So i know this email is long already but today we went to see the great wall. it was indescribable, really. i took lots of pictures, don't worry (i took 200 today), but even those will not be able to depict the fabulousness of today. it was beautiful. and let me tell you, when they say that we climb the great wall, it is a CLIMB. it was so steep, and very much a workout. and the view is breathtaking, but so is the hike up (haha...). honestly, i think some of it was at a 85 degree angle. very intense. but, very worth it. it's a beautiful view. the mountains in china are unlike any mountain i have seen before (okay, no i have not seen the western mountains of america but i've seen pictures and we can compare but i'm sure that they are not similar in the least. not that the rockies aren't pretty. okay.) it just makes me feel so tiny and insignificant. and i feel sorry for the guards that had to do watch on this section. you think that you have to walk along this nice pathway. no, it's stairs. like 2000 stairs or something. but just incredibly beautiful, and the weather was fabulous. we climbed two sections, one at badaling and one at this pass on the way to badaling. the second place, the pass in the mountains, was beautiful. it was less steep but just beautiful nonetheless. we walked on this smaller path and saw some daoist temples and they are so fascinating. they were closed so i had to take pictures through the window but it is just so intriguing. inside one a woman was breeding silkworms. (they are not very attractive, for the silk that they produce, let me tell you.) it was just peaceful being in the countryside and walking around the green mountains of China. something i want everyone to experience once in their life. i am this close to becoming a hermit on the great wall. (not really i would get quiet lonely, but you know what i mean.) the great wall was beautiful, you know, but now that we're done i feel sort of disappointed. it's like i can check it off my list of things i've done. (which is a HUGE check, i admit.) it was pretty much the most beautiful thing i have ever seen in my life.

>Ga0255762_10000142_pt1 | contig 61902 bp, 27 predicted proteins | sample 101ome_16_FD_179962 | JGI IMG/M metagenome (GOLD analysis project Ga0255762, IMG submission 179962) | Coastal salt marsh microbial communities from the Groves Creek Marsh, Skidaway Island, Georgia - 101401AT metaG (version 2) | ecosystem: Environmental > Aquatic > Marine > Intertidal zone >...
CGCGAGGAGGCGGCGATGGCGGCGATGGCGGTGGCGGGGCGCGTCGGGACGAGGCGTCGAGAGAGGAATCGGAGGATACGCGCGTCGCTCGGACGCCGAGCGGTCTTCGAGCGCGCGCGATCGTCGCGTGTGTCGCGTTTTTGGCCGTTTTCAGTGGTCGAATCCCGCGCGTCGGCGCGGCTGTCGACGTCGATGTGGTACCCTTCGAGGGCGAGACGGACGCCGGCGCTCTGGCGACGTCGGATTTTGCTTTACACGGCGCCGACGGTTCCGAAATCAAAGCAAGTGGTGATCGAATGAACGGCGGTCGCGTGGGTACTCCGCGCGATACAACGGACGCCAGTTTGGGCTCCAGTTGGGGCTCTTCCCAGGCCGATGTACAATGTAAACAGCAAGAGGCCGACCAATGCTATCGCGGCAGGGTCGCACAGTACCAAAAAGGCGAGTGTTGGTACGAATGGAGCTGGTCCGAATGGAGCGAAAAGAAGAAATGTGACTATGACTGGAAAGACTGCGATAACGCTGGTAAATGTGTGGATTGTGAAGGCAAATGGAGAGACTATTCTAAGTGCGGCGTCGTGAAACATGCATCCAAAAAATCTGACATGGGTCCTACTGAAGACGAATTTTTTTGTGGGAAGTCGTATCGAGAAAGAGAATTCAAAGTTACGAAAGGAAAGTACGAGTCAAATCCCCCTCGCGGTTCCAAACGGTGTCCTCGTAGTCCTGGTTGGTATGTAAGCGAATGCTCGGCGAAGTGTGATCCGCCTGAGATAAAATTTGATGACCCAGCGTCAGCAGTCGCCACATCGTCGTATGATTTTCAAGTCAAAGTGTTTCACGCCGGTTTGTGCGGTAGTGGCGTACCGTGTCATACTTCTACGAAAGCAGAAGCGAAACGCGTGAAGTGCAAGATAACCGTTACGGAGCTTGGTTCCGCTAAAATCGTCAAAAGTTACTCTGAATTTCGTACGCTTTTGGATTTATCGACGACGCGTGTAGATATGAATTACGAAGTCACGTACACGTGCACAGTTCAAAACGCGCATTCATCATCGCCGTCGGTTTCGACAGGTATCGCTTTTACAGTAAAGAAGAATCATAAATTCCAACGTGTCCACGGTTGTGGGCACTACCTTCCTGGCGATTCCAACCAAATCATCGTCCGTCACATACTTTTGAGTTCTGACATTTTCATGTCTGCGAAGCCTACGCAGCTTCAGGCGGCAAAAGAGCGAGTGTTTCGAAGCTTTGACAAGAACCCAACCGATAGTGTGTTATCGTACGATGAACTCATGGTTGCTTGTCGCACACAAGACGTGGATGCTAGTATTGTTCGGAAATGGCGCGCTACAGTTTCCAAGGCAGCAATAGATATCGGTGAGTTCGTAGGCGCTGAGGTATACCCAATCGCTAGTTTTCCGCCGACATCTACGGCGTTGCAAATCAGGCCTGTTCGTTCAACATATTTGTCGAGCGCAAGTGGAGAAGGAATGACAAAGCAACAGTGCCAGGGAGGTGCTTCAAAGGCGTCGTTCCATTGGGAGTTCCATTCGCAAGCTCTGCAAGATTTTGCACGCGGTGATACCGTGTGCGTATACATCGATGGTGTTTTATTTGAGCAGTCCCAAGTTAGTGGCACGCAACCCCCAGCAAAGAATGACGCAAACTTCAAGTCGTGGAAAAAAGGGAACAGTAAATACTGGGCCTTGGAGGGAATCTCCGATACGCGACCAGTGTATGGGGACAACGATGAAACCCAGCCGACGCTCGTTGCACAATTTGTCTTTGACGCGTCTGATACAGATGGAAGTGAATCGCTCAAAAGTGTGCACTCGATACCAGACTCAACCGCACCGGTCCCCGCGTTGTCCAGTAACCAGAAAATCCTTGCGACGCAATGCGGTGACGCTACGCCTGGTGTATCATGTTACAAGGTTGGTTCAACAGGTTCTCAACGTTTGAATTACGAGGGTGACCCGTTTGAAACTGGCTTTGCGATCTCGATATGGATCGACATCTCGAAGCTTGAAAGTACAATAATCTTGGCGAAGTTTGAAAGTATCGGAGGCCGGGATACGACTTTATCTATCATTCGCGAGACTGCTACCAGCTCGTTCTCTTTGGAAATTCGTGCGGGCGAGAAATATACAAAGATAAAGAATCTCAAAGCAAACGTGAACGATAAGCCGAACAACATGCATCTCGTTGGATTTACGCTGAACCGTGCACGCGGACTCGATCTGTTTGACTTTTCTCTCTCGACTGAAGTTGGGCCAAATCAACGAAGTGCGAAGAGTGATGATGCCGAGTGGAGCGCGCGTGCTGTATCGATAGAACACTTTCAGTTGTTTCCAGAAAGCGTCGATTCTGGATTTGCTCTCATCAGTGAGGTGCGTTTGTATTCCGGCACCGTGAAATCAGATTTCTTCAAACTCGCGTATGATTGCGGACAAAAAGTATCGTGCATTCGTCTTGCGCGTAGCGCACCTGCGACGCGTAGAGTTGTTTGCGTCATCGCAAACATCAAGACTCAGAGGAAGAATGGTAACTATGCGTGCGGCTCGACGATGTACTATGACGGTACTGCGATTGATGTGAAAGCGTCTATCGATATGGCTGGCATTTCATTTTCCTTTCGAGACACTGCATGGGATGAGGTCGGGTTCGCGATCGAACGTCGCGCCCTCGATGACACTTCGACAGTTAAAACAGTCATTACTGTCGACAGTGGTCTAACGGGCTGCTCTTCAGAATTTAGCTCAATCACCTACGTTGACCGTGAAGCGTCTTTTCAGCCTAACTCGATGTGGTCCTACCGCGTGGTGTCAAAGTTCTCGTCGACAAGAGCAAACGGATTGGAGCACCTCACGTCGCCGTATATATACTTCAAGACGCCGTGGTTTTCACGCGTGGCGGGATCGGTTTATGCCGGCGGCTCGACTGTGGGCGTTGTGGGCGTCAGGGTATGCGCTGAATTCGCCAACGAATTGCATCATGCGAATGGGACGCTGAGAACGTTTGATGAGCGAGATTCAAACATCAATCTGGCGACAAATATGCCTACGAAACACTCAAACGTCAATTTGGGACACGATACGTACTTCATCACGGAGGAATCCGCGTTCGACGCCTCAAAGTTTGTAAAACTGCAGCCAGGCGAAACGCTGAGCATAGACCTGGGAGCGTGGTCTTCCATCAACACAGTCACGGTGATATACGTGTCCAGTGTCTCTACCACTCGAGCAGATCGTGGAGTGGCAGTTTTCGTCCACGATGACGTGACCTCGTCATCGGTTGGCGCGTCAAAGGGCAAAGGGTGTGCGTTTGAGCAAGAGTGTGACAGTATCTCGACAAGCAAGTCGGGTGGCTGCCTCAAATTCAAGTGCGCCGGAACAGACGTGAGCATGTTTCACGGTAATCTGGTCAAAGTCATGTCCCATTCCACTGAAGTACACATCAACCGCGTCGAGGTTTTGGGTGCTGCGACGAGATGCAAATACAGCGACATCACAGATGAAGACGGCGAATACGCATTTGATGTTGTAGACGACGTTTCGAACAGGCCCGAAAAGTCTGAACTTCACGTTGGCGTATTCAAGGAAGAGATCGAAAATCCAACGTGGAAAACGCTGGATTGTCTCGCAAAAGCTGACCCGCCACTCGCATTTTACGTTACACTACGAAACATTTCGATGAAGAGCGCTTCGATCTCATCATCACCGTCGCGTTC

today we also saw the ming tombs, which were kind of cool but really nothing compares to the great wall today. i am very tired from walking around and basically hiking around all day. and in shock that today i saw the great wall. tomorrow margaret, our chinese student friend, is taking us to downtown beijing and to her school (she goes to a different university) and to show was what a normal beijinger does. she is a really sweet girl and i love talking to her about her love of the english language (boggles my mind) and just living in China and so on and so forth.
the food is still good but i miss american food some, especially our meat and dairy and fruit. there's really not that much dairy besides powdered milk (does that count) and our "OJ" is powdered orange juice. either way i still enjoy the chinese food and i am eating dumplings for every meal (at like 50 cents... i am going to be so spoiled when i come home) and i try to order something but i never get what i ordered so who knows what i am eating but it tastes great so i'll just keep eating. that's how it goes - i just grab something and eat it and if it's good then i continue and if not well then i don't.

it has been WINDY the past two days... more intense than chicago wind, i'm quite serious. but beautiful nonetheless. well, i think i have pretty much run out of things to say right now, that and i am pretty exhausted from our travels. oh, one good thing about today was haggling. oh boy am i getting good at it let me tell you. it's kind of fun really, and the best tactic is to walk away.
right now it's incredible for me to own a tshirt that says I have climbed the great wall and have it be true. i hope everyone is doing well and you guys are having good summers so far, those of you who are on summer vacation now. i know these emails are long and i apologize but i just want everyone to be able to experience these things with me!! thanks for reading, again! i'll write again soon, don't worry...